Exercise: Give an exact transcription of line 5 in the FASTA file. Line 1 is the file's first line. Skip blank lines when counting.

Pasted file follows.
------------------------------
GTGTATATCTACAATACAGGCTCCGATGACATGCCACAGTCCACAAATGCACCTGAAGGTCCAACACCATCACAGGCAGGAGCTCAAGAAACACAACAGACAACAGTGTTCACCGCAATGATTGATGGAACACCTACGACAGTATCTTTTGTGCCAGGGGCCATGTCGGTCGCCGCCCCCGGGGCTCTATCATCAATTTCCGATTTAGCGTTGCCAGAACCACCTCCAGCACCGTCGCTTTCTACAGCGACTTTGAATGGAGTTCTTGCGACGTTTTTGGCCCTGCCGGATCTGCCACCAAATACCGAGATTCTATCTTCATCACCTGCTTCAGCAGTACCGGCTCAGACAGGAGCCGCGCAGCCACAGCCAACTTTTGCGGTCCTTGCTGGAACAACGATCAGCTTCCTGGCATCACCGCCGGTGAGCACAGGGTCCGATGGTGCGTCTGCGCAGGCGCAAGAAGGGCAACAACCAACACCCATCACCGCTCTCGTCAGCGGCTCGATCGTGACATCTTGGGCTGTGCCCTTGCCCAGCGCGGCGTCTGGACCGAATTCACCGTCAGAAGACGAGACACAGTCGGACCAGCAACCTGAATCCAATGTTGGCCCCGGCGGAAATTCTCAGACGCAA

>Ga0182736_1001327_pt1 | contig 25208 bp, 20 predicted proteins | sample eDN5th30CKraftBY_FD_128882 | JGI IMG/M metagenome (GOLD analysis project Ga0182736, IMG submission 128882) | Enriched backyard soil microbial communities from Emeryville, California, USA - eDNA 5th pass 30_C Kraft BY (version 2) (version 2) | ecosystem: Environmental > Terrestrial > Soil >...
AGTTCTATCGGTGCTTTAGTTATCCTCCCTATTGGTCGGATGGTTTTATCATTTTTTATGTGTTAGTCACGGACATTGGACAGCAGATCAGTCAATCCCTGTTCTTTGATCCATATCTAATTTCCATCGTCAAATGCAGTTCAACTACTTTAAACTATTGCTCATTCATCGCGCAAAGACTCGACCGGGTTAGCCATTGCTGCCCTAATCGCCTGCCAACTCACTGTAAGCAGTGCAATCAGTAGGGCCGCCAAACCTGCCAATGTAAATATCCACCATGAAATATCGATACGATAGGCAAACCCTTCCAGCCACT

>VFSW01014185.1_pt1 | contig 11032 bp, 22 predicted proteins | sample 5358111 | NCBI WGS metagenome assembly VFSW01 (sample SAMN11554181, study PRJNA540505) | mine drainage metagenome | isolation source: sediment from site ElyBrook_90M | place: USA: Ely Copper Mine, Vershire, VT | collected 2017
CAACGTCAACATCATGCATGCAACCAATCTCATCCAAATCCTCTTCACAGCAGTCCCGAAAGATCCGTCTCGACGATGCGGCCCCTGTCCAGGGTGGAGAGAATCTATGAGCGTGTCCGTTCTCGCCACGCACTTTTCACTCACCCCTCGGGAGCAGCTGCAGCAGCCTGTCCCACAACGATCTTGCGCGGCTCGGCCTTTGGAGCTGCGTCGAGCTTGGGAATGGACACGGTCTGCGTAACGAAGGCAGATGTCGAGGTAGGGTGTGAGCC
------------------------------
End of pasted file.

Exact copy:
CAACGTCAACATCATGCATGCAACCAATCTCATCCAAATCCTCTTCACAGCAGTCCCGAAAGATCCGTCTCGACGATGCGGCCCCTGTCCAGGGTGGAGAGAATCTATGAGCGTGTCCGTTCTCGCCACGCACTTTTCACTCACCCCTCGGGAGCAGCTGCAGCAGCCTGTCCCACAACGATCTTGCGCGGCTCGGCCTTTGGAGCTGCGTCGAGCTTGGGAATGGACACGGTCTGCGTAACGAAGGCAGATGTCGAGGTAGGGTGTGAGCC